|Publication number||US6791607 B1|
|Application number||US 09/703,558|
|Publication date||Sep 14, 2004|
|Filing date||Nov 1, 2000|
|Priority date||Jul 15, 1998|
|Also published as||US6750910|
|Publication number||09703558, 703558, US 6791607 B1, US 6791607B1, US-B1-6791607, US6791607 B1, US6791607B1|
|Inventors||Haydar Bilhan, Ramesh Chandrasekaran|
|Original Assignee||Texas Instruments Incorporated|
|Export Citation||BiBTeX, EndNote, RefMan|
|Patent Citations (6), Referenced by (87), Classifications (12), Legal Events (4)|
|External Links: USPTO, USPTO Assignment, Espacenet|
This application is a continuation of U.S. application Ser. No. 09/353,919, filed Jul. 15, 1999, which claims priority under 35 U.S.C. § 119(e)(1) of provisional application No. 60/092,912, filed Jul. 15, 1998. The present invention relates to a copending application entitled “A Digital Scheme for Noise Filtering of Optical Black and Offset Correction in CCD Signal Processing,” Serial No. TBN, filed on Sep. 3, 1999, which is incorporated by reference herein.
The present invention relates to image processing, and, more particularly, to an analog front end for a charge coupled device and CMOS imager, which provides digital optical black and offset correction.
Advances in integrated circuit design and manufacturing have enabled low cost, highly integrated, high performance image processing products, including the digital electronic cameras. A conventional camera comprises an image sensor, typically an array charge coupled device (CCD), an analog front end (AFE) and a digital image processor. Most analog front ends having optical black and offset calibration include schemes that integrate the error signal on a capacitor during an optical black period and feed back the voltage generated to the input to cancel the offset or the optical black value during the video interval.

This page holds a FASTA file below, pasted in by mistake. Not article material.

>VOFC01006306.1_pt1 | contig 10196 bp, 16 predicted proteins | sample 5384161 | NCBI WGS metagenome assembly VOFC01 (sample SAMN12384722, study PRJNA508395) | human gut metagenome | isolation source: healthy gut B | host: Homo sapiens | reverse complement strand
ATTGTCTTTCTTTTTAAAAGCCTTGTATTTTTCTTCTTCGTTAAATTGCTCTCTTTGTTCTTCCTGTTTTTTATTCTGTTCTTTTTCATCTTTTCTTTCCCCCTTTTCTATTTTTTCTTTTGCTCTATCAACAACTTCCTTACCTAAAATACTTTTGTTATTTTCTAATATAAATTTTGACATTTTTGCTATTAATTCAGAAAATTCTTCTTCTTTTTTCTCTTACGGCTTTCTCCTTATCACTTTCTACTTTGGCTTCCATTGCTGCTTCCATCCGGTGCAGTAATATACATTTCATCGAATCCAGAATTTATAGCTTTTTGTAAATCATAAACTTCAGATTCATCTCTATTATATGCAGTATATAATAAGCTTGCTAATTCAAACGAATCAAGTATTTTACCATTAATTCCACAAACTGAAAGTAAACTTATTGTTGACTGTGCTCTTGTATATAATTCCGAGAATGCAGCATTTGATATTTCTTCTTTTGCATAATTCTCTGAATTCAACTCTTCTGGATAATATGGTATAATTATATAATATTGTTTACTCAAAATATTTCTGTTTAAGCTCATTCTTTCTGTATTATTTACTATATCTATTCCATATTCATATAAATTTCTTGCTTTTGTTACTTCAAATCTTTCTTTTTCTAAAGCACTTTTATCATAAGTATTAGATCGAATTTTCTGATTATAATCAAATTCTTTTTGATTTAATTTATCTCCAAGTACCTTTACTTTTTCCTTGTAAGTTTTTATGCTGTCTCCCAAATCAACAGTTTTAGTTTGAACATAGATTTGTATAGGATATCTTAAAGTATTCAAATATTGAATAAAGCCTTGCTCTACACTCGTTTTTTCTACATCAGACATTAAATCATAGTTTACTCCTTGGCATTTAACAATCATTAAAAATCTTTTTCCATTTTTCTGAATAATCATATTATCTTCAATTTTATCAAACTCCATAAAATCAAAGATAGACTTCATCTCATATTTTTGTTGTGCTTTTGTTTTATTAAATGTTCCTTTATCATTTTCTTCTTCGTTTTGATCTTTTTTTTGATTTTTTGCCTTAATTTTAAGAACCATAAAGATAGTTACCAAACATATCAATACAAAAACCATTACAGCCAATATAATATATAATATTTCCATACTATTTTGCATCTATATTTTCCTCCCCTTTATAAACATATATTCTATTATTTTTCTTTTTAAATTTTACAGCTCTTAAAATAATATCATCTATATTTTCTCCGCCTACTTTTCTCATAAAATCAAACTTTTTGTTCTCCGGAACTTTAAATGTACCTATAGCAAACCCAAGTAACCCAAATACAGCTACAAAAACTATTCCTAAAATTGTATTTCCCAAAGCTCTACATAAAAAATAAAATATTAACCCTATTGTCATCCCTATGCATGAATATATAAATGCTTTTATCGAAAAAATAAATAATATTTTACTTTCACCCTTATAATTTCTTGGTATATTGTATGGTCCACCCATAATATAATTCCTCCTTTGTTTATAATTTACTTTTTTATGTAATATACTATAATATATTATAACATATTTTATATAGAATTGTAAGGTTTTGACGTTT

As shown in circuit 100 of FIG. 1, the CCD 102 which is an integrated array of photocells used in digital imaging is connected to a capacitor 104 and a clamp circuit 106 for AC coupling. The AFE connected to the capacitor 104 generally includes three main elements: a correlated double sampler 108 (CDS), a programmable gain amplifier 110 (PGA), and an analog to digital converter 112 (ADC). The fundamental goal in any camera design is to extract as much dynamic range from the image sensor without adding any noise with the subsequent circuitry.
The specific operation of the conventional image process apparatus 100 with such a construction is described referring to the timing charts of CCD 102 output in FIG. 2a and 2 b. Particularly, the output of the CCD 102 contains a reset pulse, the reference level and the video level. Output from the CCD 102 is sampled twice by CDS 108 such that the first sample is taken during the reference level and the second sample is taken during the video signal. The difference is the corresponding CDS 108 output. This difference between the optical black level and the video level represents the actual image value for any given pixel.
As shown in FIG. 2b, a dark cell does not produce a zero differential output, due to the dark currents of the photocells, which may vary from pixel to pixel and line to line in a frame. Due to the dark current or “optical black level” and the internal offsets of all amplifiers used in the CDS 108, PGA 110, and ADC 112, the resulting ADC 112 output for a dark cell will not be zero. Further complicating the matter, the CDS 108 offset and the optical black level are multiplied by the gain from the PGA 110. Thus, in order to achieve the ideal dynamic range for the signal, the black level and the offsets must be removed.
The function of the CDS 108, as illustrated in FIG. 2a and 2 b, is to sense and produce a voltage difference between the reference level and the video level of each pixel. The most important benefit of using CDS 108 is to reduce noise. In addition to the capturing of the video data by subtracting the reference levels from the video levels, any noise common to these two signals are removed by the CDS 108.